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Autoportrait en poulpe, 2009 by David Favrod

An entrancing, sometimes hallucinatory collection of images, Gaijin is a tool in photographer David Favrod’s quest for identity.  The Second Edition 2012 Hot Shot and Aperture Portfolio Prize–winner has lived in Switzerland for most of his life, but was born in Japan to a Japanese mother and Swiss father; he created Gaijin after the Japanese embassy in Switzerland denied his citizenship request.  “The aim of this work is to create ‘my own Japan’ in Switzerland, from memories of my journeys when I was small, my mother’s stories, popular and traditional culture and my grandparents’ war narratives,” says Favrod.

See all of our Second Edition 2012 Hot Shots and learn more about the Hey, Hot Shot! photography competition

Male Centerfold, 2012 by Pacifico Silano

Through his photo and video work, Pacifico Silano explores LGBTQ history and how it has shaped contemporary gay identity. By creating imagery with Al Parker, one of the most famous gay porn stars of the 1970s, Silano has created an unconventional series of portraits that memorialize and draw attention to a lost generation of gay men. “The process of making these new pictures and reworking images from the past has allowed me to catalogue and emphasize a neglected history, one that is imbued with my own fantasies of a place and time that I never lived through,” he says.

Silano is one of five exceptionally talented photographers included among our Second Edition 2012 Hot Shots. Learn more about the Hey, Hot Shot! photography competition. 

Scholar’s Rock, 2012 by Erin O’Keefe

Erin O’Keefe’s has explored architecture, sculpture and photography during her artistic career. Here, she examines the relationship between object and image.  “I photograph two-dimensional constructions, which are themselves made from pieces of other photographic images, and rely on the three-dimensionality depicted in these fragments to create the illusion of a sculptural object,” says O’Keefe.

O’Keefe is one of five exceptionally talented photographers included among our Second Edition 2012 Hot Shots. Learn more about the Hey, Hot Shot! photography competition. 

Lariat, TX, 2012 by Ilona Szwarc

Ilona Szwarc’s Rodeo Girls is a portrait project about young girls who compete in rodeos on a professional level.  Theirs “is a unique lifestyle, where kids are brought up in a very strict and disciplined manner, with emphasis on hard work, respect and cultivation of friendships and family relationships,” says Szwarc.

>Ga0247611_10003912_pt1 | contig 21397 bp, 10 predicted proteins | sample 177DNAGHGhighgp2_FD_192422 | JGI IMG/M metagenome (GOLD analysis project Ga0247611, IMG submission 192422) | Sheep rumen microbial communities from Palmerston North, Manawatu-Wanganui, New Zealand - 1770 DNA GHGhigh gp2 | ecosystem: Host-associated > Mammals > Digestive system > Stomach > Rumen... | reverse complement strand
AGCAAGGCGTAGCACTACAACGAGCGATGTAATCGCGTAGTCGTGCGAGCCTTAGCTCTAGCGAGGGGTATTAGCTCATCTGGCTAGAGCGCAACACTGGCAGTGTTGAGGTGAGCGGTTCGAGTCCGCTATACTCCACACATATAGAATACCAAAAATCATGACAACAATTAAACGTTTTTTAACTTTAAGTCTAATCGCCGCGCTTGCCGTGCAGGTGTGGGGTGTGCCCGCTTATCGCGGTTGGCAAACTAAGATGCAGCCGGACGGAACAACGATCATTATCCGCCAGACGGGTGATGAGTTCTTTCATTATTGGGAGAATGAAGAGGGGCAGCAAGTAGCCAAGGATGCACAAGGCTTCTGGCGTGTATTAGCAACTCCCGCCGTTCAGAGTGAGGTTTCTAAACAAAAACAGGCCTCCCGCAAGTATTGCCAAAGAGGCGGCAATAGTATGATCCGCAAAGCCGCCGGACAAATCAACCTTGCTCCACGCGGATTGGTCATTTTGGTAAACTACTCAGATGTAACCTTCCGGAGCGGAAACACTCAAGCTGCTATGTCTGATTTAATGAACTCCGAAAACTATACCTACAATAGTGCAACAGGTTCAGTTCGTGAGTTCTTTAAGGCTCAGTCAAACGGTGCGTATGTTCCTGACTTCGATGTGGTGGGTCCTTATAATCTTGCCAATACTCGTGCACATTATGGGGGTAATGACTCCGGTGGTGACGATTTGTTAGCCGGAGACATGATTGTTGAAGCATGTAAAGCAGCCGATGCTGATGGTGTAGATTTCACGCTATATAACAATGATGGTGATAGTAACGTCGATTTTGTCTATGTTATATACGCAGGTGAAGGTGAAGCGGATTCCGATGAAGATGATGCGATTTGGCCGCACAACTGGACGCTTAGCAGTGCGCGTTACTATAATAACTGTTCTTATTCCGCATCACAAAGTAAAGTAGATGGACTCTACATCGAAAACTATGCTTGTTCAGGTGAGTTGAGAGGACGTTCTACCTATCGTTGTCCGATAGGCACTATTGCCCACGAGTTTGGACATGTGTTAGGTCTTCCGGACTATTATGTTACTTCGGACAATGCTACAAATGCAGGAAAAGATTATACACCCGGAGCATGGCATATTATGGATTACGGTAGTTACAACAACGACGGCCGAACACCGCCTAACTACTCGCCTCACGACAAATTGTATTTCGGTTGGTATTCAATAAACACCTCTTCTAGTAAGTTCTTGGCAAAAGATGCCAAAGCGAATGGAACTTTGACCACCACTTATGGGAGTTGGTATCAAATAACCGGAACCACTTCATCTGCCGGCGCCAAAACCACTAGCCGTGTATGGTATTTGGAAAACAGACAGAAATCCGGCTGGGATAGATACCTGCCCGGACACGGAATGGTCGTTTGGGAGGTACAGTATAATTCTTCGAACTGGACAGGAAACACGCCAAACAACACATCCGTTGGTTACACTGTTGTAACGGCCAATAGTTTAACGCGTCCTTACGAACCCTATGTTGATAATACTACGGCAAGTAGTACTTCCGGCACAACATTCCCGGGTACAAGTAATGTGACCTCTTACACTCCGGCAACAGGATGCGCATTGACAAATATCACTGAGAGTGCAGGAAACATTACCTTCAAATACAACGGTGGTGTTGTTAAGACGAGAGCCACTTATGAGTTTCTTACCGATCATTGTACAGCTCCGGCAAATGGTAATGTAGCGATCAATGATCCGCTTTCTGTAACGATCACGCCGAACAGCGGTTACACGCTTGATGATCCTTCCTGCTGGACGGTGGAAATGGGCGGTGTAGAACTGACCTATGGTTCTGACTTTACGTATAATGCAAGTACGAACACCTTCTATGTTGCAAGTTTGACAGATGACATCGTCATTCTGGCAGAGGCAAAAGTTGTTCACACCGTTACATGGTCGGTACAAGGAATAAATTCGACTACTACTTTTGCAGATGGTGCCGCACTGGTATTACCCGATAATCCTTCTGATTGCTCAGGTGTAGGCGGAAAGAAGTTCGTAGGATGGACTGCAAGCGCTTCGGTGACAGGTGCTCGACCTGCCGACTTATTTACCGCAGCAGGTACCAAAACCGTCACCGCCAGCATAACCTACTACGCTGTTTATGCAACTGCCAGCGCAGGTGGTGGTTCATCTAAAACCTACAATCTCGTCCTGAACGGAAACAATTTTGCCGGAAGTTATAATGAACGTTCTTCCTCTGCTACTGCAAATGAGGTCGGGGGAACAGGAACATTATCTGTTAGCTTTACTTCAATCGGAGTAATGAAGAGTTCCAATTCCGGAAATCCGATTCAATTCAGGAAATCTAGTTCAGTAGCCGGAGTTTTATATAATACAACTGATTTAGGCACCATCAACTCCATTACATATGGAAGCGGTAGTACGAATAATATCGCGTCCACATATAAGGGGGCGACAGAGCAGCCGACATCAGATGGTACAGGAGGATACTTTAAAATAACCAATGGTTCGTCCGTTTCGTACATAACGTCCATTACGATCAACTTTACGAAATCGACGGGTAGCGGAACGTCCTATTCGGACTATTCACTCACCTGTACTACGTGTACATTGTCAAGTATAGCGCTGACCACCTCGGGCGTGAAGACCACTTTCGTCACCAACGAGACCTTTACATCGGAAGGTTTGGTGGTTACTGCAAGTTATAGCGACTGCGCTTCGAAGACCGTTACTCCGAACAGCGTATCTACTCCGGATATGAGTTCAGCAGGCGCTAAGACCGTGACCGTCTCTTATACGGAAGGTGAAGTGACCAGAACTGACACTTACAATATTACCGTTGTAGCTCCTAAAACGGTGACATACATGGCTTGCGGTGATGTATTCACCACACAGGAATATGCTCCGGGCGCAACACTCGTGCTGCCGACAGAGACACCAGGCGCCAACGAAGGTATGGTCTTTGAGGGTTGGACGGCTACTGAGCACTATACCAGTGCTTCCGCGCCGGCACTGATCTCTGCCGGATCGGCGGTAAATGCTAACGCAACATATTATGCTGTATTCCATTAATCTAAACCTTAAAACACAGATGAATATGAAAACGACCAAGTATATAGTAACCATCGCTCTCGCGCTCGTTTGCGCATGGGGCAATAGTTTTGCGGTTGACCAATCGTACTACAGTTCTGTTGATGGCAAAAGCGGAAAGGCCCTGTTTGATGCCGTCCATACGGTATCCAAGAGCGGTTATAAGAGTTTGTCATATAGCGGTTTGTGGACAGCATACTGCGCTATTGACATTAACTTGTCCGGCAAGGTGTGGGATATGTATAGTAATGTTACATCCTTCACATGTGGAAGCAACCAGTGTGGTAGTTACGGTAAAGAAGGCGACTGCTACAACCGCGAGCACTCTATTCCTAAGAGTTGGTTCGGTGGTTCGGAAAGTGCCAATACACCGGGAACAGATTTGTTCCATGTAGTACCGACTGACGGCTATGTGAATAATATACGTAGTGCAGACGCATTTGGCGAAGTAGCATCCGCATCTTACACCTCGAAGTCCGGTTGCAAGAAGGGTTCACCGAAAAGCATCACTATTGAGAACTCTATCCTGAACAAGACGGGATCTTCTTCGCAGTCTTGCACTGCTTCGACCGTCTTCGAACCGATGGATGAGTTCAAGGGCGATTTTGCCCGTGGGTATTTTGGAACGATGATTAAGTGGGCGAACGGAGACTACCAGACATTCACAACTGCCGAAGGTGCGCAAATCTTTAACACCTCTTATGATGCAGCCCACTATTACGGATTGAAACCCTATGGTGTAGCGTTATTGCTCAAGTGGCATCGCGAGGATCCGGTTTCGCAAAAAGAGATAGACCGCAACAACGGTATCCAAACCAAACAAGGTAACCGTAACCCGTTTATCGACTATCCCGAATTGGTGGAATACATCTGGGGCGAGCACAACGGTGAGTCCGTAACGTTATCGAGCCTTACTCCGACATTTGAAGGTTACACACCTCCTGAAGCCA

Szwarc is one of five exceptionally talented photographers selected to be a Second Edition 2012 Hot Shot. Learn more about Szwarc and about the Hey, Hot Shot! photography competition

Madalyn, TX, 2012 by Hey, Hot Shot! Contender Ilona Szwarc

Warsaw, Poland-born photographer Ilona Szwarc has resided in New York City since 2008. Szwarc’s background in the film industry—she has worked for Andrzej Wajda, Jonathan Glazer and Roman Polanski, notably—reveals itself in the beautifully cinematic quality of her work. Her latest project, Rodeo Girls, explores the world of young Texan rodeo competitors. Through her portraits, Szwarc reveals the complexities of an unusual people. The images celebrate the beauty of the terrain and the unique traditions these girls uphold, their faces laden with emotions from the demanding lifestyle. Keep reading.

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Room For Two, from the series Was Once, 2012 by Chad Crews

Curiosity and photography go hand in hand. Rather than satiating the quest for understanding the unknown, taking photographs largely increases curiosity. Some factors reveal themselves when contemplating a space’s history and purpose; most do not. Instead, photographs can lead us to consider fantasies. In his photographs, Contender Chad Crews is concentrating on the potential stories of these spaces. Read more…

Untitled, 2012 by Mateusz Sarello

Hey, Hot Shot! Contender Mateusz Sarello

Contender Mateusz Sarello's series Swell is the story of breakup and the Baltic. The not-quite-cathartic undertaking originated as a photo-documentary piece about the Baltic sea, but was altered due to changes in the photographer’s personal life. The project switched to an escape from reality for Sarello, who sought to alleviate his own loneliness. Read more…